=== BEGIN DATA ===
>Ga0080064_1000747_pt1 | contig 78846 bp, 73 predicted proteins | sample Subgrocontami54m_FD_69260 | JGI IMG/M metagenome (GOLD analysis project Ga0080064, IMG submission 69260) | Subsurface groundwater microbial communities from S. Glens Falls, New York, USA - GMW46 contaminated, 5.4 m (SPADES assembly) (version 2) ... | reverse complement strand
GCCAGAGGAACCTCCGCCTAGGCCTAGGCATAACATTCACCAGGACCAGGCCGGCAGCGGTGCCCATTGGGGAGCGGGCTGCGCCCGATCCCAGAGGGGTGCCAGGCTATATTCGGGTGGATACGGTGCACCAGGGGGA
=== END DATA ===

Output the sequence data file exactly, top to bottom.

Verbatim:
>Ga0080064_1000747_pt1 | contig 78846 bp, 73 predicted proteins | sample Subgrocontami54m_FD_69260 | JGI IMG/M metagenome (GOLD analysis project Ga0080064, IMG submission 69260) | Subsurface groundwater microbial communities from S. Glens Falls, New York, USA - GMW46 contaminated, 5.4 m (SPADES assembly) (version 2) ... | reverse complement strand
GCCAGAGGAACCTCCGCCTAGGCCTAGGCATAACATTCACCAGGACCAGGCCGGCAGCGGTGCCCATTGGGGAGCGGGCTGCGCCCGATCCCAGAGGGGTGCCAGGCTATATTCGGGTGGATACGGTGCACCAGGGGGA